By getting the players and their characters emotionally invested in the world … and then leveraging that investment. Both of my RPG entries for #RPGaDay2018 — “Most memorable NPC” and “Favorite recurring NPC” — used this technique.
Damocles Everton worked because the players were already heavily invested in the Blackrazor Guild, having saved it from the brink of bankruptcy. Damocles coming in and seizing control of the guild — not to mention offing its former guildmaster and killing one of the PC’s mentors — set the stakes for the adventure. The entire “Fall of Obsidian Bay” story arc then continually raised them by extending the threat to the heroes’ home city.
The death of Calvin Cloudmore — a longtime NPC — drew the heroes into the murder mystery that culminated with the reveal that one of their own had been possessed by a shadow demon and had killed off Cal as well as several other people on the PC’s grudge list.
I’m not saying you should kill off a favorite NPC character every time you’re trying to make the stakes important … but it can be remarkable effective.
Threatening the player character’s accomplishments works well too. Throwing the heroes’ starship into the Star Wars threatened the ship and heroes aboard it. The skill challenge that followed is legendary in our group and led the vessel being covered in “starforged armor” (aka the melted exterior of the ship). In our prequel campaign Obsidian Frontier I threw a blizzard at the fledgling town of Obsidian Bay. There wasn’t any danger of the city itself being wiped out — after all, the PCs knew it would be around 80 years in the future — but it caused misery in the city, wiped out many of its ad hoc, poorly constructed buildings, and set up the possibility of protracted suffering among the town’s population. Those stakes led the PCs to mount a mission to seek humanitarian aid from a neighboring nation.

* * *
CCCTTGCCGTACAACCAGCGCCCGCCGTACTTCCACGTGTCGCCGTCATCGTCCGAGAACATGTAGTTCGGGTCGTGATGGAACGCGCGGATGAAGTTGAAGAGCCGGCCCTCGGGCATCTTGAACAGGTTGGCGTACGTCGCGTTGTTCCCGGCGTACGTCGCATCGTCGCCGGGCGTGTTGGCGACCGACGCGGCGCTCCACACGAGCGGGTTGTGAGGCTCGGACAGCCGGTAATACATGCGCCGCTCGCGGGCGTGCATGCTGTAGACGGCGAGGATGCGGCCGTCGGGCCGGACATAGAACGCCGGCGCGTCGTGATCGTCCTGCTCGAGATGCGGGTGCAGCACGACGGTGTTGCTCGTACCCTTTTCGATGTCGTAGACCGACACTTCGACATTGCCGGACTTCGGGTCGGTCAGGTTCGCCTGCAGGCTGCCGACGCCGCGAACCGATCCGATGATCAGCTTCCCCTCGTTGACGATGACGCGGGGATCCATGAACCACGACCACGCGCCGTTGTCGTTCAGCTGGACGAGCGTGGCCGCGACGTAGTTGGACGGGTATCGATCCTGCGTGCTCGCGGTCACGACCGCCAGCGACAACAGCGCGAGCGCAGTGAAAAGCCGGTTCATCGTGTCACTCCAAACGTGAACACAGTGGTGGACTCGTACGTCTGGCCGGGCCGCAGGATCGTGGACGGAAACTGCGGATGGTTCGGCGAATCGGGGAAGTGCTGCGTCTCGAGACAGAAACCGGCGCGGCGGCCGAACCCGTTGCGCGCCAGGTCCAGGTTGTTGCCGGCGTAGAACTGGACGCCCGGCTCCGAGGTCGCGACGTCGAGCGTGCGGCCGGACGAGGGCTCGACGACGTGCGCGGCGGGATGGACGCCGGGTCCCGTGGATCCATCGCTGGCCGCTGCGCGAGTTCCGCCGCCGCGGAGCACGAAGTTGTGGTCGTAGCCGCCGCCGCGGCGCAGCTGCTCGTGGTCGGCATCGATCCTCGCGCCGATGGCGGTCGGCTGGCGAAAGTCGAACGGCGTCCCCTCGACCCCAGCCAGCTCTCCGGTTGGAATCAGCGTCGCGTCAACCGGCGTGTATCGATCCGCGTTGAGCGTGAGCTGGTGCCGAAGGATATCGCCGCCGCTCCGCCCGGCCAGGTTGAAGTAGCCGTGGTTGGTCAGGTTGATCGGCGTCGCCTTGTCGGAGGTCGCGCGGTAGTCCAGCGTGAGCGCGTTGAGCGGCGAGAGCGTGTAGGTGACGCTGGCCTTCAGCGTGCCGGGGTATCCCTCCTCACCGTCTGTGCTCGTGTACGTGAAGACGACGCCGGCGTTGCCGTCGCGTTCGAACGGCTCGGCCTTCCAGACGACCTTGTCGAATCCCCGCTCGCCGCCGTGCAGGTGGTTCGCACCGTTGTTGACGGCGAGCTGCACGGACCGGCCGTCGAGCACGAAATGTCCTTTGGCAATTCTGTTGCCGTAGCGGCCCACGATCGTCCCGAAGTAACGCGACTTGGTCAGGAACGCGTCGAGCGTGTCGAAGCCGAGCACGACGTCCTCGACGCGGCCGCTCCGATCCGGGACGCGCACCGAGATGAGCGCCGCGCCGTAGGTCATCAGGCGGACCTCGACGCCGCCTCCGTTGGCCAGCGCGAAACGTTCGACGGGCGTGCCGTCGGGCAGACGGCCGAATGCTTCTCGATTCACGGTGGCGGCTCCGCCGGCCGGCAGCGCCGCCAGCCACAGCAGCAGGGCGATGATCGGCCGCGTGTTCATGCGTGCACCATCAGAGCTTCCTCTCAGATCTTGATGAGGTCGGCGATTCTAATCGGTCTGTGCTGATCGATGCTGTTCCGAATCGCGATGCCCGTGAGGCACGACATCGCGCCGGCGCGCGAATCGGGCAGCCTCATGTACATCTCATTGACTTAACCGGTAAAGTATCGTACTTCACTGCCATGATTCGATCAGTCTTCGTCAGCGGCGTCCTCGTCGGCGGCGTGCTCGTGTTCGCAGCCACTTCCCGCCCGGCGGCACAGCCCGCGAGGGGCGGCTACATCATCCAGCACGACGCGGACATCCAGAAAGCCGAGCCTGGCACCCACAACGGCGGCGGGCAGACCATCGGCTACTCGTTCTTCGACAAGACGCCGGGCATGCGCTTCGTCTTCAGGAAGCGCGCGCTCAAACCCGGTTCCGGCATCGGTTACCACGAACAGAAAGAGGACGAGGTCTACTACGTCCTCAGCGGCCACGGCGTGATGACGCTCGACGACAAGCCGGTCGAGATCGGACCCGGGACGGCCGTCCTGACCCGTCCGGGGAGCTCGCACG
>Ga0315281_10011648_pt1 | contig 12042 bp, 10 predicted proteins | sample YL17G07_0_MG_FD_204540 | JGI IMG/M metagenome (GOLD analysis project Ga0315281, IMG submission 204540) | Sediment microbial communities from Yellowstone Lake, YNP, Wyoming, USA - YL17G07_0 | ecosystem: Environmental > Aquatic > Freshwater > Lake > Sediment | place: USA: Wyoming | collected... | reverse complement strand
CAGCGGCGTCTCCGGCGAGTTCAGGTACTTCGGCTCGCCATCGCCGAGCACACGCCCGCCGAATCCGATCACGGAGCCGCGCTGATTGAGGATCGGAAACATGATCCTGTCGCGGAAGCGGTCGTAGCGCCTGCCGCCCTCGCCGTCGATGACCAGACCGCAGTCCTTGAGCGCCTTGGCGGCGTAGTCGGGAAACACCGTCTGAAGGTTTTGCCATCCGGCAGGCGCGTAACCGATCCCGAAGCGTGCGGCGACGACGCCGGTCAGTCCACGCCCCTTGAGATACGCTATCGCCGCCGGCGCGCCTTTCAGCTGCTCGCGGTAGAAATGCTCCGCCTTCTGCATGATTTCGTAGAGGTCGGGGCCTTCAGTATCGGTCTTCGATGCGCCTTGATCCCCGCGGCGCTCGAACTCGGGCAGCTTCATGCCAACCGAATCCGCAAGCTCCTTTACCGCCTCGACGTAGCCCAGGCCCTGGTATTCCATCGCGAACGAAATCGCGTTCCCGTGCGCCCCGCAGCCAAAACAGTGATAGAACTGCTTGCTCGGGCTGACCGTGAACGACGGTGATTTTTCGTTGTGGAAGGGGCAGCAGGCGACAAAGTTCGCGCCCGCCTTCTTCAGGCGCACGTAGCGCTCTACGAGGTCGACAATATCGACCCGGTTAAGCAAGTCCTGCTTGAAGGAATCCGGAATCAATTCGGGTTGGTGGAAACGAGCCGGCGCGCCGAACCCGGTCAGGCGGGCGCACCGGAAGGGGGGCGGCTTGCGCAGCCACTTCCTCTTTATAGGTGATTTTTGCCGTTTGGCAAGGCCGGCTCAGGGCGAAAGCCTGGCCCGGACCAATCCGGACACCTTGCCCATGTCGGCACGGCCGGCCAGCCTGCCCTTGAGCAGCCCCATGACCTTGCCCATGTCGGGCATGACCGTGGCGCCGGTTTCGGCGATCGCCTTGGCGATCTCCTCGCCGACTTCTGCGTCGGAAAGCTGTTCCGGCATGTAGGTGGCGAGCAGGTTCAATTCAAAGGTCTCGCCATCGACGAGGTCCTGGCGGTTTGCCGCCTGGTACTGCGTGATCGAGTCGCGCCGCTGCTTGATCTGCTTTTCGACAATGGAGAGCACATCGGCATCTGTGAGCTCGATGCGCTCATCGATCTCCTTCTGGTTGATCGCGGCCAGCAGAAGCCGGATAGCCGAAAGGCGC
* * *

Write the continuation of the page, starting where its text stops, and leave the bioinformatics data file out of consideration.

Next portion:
Regardless of the hook, the key to making the stakes matter is to get the players invested in the world enough that they care about what happens there.